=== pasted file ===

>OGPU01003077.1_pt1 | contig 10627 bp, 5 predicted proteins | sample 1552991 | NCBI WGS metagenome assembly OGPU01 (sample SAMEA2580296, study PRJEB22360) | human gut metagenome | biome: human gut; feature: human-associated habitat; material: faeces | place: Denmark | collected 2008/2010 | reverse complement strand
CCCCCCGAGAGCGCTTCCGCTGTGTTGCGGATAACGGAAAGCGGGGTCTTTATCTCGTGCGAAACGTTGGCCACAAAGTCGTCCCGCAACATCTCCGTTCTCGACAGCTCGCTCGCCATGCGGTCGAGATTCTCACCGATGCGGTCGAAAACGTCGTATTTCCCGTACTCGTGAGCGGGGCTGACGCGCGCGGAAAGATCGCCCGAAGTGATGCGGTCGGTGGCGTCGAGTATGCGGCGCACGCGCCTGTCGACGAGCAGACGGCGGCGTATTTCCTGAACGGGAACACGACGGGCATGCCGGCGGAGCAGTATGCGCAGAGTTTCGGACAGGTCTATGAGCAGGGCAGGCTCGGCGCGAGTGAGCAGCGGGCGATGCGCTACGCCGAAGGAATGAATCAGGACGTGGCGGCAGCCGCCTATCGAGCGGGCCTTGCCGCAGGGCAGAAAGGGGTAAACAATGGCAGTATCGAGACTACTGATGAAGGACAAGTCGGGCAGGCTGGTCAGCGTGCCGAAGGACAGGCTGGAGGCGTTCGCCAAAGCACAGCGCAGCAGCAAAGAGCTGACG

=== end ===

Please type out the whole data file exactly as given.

>OGPU01003077.1_pt1 | contig 10627 bp, 5 predicted proteins | sample 1552991 | NCBI WGS metagenome assembly OGPU01 (sample SAMEA2580296, study PRJEB22360) | human gut metagenome | biome: human gut; feature: human-associated habitat; material: faeces | place: Denmark | collected 2008/2010 | reverse complement strand
CCCCCCGAGAGCGCTTCCGCTGTGTTGCGGATAACGGAAAGCGGGGTCTTTATCTCGTGCGAAACGTTGGCCACAAAGTCGTCCCGCAACATCTCCGTTCTCGACAGCTCGCTCGCCATGCGGTCGAGATTCTCACCGATGCGGTCGAAAACGTCGTATTTCCCGTACTCGTGAGCGGGGCTGACGCGCGCGGAAAGATCGCCCGAAGTGATGCGGTCGGTGGCGTCGAGTATGCGGCGCACGCGCCTGTCGACGAGCAGACGGCGGCGTATTTCCTGAACGGGAACACGACGGGCATGCCGGCGGAGCAGTATGCGCAGAGTTTCGGACAGGTCTATGAGCAGGGCAGGCTCGGCGCGAGTGAGCAGCGGGCGATGCGCTACGCCGAAGGAATGAATCAGGACGTGGCGGCAGCCGCCTATCGAGCGGGCCTTGCCGCAGGGCAGAAAGGGGTAAACAATGGCAGTATCGAGACTACTGATGAAGGACAAGTCGGGCAGGCTGGTCAGCGTGCCGAAGGACAGGCTGGAGGCGTTCGCCAAAGCACAGCGCAGCAGCAAAGAGCTGACG